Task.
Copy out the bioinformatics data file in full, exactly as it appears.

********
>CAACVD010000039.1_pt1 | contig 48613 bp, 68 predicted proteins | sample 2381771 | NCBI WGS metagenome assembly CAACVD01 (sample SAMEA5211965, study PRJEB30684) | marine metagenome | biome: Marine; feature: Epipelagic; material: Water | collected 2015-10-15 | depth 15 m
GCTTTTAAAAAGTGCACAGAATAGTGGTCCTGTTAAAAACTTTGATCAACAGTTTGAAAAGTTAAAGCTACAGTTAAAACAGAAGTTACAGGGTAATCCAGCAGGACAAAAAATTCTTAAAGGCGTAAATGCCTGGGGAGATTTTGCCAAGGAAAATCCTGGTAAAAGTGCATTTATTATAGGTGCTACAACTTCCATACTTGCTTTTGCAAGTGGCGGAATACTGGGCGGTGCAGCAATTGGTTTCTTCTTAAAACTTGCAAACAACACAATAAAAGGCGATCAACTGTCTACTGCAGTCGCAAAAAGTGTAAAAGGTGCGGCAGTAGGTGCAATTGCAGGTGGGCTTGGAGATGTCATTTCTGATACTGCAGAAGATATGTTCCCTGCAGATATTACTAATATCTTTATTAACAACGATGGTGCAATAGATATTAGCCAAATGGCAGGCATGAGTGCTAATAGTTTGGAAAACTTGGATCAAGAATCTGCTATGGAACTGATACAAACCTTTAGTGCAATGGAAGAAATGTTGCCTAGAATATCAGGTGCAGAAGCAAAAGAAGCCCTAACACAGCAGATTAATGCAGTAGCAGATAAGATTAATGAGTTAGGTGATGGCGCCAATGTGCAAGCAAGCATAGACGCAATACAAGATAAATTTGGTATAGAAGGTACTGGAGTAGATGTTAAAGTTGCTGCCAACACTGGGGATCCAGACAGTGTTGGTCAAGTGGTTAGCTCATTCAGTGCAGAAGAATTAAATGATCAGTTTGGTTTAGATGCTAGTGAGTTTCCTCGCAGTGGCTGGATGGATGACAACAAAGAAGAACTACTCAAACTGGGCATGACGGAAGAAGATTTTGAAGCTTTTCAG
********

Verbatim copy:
>CAACVD010000039.1_pt1 | contig 48613 bp, 68 predicted proteins | sample 2381771 | NCBI WGS metagenome assembly CAACVD01 (sample SAMEA5211965, study PRJEB30684) | marine metagenome | biome: Marine; feature: Epipelagic; material: Water | collected 2015-10-15 | depth 15 m
GCTTTTAAAAAGTGCACAGAATAGTGGTCCTGTTAAAAACTTTGATCAACAGTTTGAAAAGTTAAAGCTACAGTTAAAACAGAAGTTACAGGGTAATCCAGCAGGACAAAAAATTCTTAAAGGCGTAAATGCCTGGGGAGATTTTGCCAAGGAAAATCCTGGTAAAAGTGCATTTATTATAGGTGCTACAACTTCCATACTTGCTTTTGCAAGTGGCGGAATACTGGGCGGTGCAGCAATTGGTTTCTTCTTAAAACTTGCAAACAACACAATAAAAGGCGATCAACTGTCTACTGCAGTCGCAAAAAGTGTAAAAGGTGCGGCAGTAGGTGCAATTGCAGGTGGGCTTGGAGATGTCATTTCTGATACTGCAGAAGATATGTTCCCTGCAGATATTACTAATATCTTTATTAACAACGATGGTGCAATAGATATTAGCCAAATGGCAGGCATGAGTGCTAATAGTTTGGAAAACTTGGATCAAGAATCTGCTATGGAACTGATACAAACCTTTAGTGCAATGGAAGAAATGTTGCCTAGAATATCAGGTGCAGAAGCAAAAGAAGCCCTAACACAGCAGATTAATGCAGTAGCAGATAAGATTAATGAGTTAGGTGATGGCGCCAATGTGCAAGCAAGCATAGACGCAATACAAGATAAATTTGGTATAGAAGGTACTGGAGTAGATGTTAAAGTTGCTGCCAACACTGGGGATCCAGACAGTGTTGGTCAAGTGGTTAGCTCATTCAGTGCAGAAGAATTAAATGATCAGTTTGGTTTAGATGCTAGTGAGTTTCCTCGCAGTGGCTGGATGGATGACAACAAAGAAGAACTACTCAAACTGGGCATGACGGAAGAAGATTTTGAAGCTTTTCAG